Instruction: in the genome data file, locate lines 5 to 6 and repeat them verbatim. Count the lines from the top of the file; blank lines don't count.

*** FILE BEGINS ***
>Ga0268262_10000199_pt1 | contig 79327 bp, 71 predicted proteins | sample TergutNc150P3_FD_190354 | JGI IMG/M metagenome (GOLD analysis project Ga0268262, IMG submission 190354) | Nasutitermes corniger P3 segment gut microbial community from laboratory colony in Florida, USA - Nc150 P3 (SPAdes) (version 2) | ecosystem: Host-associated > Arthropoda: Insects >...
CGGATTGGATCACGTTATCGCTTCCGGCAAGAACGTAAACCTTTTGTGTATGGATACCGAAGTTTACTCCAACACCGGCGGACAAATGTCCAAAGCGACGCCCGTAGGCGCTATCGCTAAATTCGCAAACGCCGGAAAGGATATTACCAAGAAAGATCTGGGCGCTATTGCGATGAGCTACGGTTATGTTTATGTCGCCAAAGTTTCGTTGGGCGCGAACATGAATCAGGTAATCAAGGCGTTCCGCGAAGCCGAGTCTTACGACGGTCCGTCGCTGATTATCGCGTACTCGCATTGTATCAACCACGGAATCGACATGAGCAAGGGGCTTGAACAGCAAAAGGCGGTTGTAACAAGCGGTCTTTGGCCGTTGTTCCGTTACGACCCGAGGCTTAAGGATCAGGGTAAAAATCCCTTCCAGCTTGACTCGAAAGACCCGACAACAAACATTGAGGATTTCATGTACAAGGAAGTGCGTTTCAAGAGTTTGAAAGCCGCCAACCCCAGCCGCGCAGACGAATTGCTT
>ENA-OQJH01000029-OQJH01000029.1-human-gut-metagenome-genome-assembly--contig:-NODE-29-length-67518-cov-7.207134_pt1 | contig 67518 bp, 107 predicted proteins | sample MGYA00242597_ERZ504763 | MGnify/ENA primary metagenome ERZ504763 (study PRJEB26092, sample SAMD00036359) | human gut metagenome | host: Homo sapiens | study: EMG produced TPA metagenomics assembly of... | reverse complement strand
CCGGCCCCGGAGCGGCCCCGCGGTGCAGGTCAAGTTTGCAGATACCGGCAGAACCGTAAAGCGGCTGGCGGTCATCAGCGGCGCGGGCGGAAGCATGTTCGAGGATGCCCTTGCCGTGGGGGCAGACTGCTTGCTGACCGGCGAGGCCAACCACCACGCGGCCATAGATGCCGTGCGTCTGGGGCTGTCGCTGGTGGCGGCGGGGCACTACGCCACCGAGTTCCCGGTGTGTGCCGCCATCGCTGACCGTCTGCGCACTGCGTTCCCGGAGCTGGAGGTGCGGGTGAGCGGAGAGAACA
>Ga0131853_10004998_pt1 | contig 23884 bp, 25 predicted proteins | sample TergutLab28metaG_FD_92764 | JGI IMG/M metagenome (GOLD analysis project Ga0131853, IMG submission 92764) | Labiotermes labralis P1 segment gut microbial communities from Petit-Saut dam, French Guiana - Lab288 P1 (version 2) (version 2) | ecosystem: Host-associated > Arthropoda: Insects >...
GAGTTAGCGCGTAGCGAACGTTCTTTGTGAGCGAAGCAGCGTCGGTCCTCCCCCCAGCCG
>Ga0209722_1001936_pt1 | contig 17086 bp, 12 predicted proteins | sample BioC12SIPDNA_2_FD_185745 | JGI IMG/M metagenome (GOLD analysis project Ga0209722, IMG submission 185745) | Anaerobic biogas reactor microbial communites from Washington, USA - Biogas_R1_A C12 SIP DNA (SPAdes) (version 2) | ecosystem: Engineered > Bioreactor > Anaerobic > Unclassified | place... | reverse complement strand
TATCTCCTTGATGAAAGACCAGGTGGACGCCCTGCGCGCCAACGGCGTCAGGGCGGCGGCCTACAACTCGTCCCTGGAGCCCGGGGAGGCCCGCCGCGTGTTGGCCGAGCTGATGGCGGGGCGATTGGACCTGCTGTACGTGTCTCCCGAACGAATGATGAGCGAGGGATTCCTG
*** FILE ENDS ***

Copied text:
>Ga0131853_10004998_pt1 | contig 23884 bp, 25 predicted proteins | sample TergutLab28metaG_FD_92764 | JGI IMG/M metagenome (GOLD analysis project Ga0131853, IMG submission 92764) | Labiotermes labralis P1 segment gut microbial communities from Petit-Saut dam, French Guiana - Lab288 P1 (version 2) (version 2) | ecosystem: Host-associated > Arthropoda: Insects >...
GAGTTAGCGCGTAGCGAACGTTCTTTGTGAGCGAAGCAGCGTCGGTCCTCCCCCCAGCCG